Art Students at Yale and Other Universities Are Demanding Tuition Refunds After Their Classes Were Moved Online
Students are making simliar calls at SVA, NYU, and other art schools.
As schools across the country close their campuses for the semester and transition to online courses, many graduate art students are left wondering how they will continue their studies without the studio space, one-on-one critiques, exhibition opportunities, and other hands-on features that are a natural part of a contemporary art education. At some institutions, the question has turned to tuition.
More than 100 MFA students at the Yale School of Art in New Haven, Connecticut, are requesting that the university refund part of their semester tuition after the institution closed its studios and facilities yesterday, according to Artforum.
“We are deeply troubled by the far-reaching repercussions of this event, which has tangible and unfathomable implications for our physical and mental health, financial security, professional careers, housing, and immigration status,” the Yale students wrote in a letter to school president Peter Salovey and Yale School of Art dean Marta Kuzma. “In light of these circumstances, we believe that financial reimbursement must play a part in the university’s forthcoming actions.”
A representative from Yale did not respond to a request for comment.
Yale’s art students aren’t the first to request tuition reimbursement in the face of studio and facility closures.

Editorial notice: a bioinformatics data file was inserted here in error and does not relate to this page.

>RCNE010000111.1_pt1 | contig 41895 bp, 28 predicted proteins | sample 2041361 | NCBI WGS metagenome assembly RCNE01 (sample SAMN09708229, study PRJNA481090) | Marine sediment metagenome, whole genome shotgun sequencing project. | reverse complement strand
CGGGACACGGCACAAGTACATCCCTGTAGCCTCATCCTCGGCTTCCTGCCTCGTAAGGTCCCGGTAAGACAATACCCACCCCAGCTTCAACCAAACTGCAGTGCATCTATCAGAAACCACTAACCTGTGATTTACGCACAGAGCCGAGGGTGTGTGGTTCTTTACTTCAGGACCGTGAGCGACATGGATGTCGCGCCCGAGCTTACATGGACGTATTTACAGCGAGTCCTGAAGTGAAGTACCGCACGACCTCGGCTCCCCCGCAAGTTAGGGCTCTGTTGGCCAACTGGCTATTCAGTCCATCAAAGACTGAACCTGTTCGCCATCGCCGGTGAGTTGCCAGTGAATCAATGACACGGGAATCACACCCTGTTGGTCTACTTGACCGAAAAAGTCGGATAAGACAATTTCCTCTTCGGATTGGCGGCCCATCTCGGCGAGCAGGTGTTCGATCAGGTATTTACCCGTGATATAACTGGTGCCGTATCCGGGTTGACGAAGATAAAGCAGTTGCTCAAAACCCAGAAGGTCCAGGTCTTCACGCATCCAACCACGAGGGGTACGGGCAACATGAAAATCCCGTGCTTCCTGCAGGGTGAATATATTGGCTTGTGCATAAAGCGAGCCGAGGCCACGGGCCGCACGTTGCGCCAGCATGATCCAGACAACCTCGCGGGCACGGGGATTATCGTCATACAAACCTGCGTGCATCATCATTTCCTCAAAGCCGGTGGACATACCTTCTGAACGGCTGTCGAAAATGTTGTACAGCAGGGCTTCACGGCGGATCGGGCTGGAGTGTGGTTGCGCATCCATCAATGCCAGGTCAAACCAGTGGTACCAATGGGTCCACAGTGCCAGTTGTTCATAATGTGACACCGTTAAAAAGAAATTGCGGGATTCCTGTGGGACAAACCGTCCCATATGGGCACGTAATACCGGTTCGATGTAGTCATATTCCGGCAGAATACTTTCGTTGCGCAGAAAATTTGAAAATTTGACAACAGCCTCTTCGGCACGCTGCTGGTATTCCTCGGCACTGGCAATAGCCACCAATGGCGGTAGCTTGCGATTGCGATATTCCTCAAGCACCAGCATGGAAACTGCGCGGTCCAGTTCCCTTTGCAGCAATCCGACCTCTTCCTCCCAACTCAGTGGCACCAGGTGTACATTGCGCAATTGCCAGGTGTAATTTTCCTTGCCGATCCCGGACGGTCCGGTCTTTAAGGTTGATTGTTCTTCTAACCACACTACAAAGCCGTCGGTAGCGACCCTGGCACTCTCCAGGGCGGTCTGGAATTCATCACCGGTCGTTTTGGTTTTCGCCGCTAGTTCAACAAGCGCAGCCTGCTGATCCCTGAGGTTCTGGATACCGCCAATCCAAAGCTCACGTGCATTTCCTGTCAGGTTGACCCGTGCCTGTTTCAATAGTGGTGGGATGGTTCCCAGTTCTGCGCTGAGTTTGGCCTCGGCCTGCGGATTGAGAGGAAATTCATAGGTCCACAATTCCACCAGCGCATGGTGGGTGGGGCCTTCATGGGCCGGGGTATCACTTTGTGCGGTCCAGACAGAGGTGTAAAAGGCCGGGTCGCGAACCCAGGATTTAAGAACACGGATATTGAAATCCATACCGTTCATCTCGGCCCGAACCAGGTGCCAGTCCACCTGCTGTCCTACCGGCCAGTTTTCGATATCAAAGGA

Last week, students at New York University’s Tisch School Of The Arts launched an online petition calling on the school’s dean, Allyson Green, to reverse her decision after she announced on March 18 that this semester’s tuition would not be refunded to any degree.
“By placing profits above the concerns, needs, and quality of education being received by NYU students,” the petition reads, “the dean ignores the fact that us art students will be paying full price for an education that lacks the facilities, equipment, technology, services, and hands-on experience we are explicitly paying for.”
The letter, which now counts more than 1,800 signatories, links to pages of testimonies from Tisch’s various departments in which students discuss the impact the closures have had on their education. Similar petitions have been created by students at the School of Visual Arts in New York and the Maryland Institute College of Art in Baltimore.
Meanwhile, the San Francisco Art Institute will likely shutter for good this semester after failing to find a larger educational institution with which to partner.
The school, which is no longer able to sustain itself financially, announced today that it anticipates a “precipitous decline in enrollment” and is “now considering the suspension of our regular courses and degree programs starting immediately after graduation in May of this year.”
The institute’s faculty and staff will be laid off at the end of the current semester, while the future for current students remains up in the air.
“At this time, it is unclear when instruction will resume, and in what form, pending our efforts to secure additional funding and potentially resume our talks with educational partners,” the school’s president, Gordon Knox, and board chair, Pam Rorke Levy, said in a statement.
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